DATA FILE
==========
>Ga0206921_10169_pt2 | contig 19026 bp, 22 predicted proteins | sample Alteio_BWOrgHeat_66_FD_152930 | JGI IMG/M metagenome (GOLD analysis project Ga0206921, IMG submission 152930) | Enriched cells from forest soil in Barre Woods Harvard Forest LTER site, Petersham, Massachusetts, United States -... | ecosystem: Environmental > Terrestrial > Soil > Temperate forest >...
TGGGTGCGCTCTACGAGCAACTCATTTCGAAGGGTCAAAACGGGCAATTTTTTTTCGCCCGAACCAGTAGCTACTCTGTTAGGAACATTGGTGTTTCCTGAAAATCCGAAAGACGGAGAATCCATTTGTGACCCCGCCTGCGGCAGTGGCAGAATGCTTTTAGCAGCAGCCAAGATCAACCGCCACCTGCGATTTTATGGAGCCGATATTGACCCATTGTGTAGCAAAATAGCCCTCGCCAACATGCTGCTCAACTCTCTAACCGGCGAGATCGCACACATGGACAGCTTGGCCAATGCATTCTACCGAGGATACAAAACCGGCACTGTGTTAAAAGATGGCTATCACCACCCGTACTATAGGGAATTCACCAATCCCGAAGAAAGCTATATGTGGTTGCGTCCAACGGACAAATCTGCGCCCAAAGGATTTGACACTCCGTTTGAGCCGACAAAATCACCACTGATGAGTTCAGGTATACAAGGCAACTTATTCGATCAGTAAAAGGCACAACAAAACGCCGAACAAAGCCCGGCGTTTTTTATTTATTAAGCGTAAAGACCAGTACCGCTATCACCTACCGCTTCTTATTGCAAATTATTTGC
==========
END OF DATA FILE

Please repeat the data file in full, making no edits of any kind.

>Ga0206921_10169_pt2 | contig 19026 bp, 22 predicted proteins | sample Alteio_BWOrgHeat_66_FD_152930 | JGI IMG/M metagenome (GOLD analysis project Ga0206921, IMG submission 152930) | Enriched cells from forest soil in Barre Woods Harvard Forest LTER site, Petersham, Massachusetts, United States -... | ecosystem: Environmental > Terrestrial > Soil > Temperate forest >...
TGGGTGCGCTCTACGAGCAACTCATTTCGAAGGGTCAAAACGGGCAATTTTTTTTCGCCCGAACCAGTAGCTACTCTGTTAGGAACATTGGTGTTTCCTGAAAATCCGAAAGACGGAGAATCCATTTGTGACCCCGCCTGCGGCAGTGGCAGAATGCTTTTAGCAGCAGCCAAGATCAACCGCCACCTGCGATTTTATGGAGCCGATATTGACCCATTGTGTAGCAAAATAGCCCTCGCCAACATGCTGCTCAACTCTCTAACCGGCGAGATCGCACACATGGACAGCTTGGCCAATGCATTCTACCGAGGATACAAAACCGGCACTGTGTTAAAAGATGGCTATCACCACCCGTACTATAGGGAATTCACCAATCCCGAAGAAAGCTATATGTGGTTGCGTCCAACGGACAAATCTGCGCCCAAAGGATTTGACACTCCGTTTGAGCCGACAAAATCACCACTGATGAGTTCAGGTATACAAGGCAACTTATTCGATCAGTAAAAGGCACAACAAAACGCCGAACAAAGCCCGGCGTTTTTTATTTATTAAGCGTAAAGACCAGTACCGCTATCACCTACCGCTTCTTATTGCAAATTATTTGC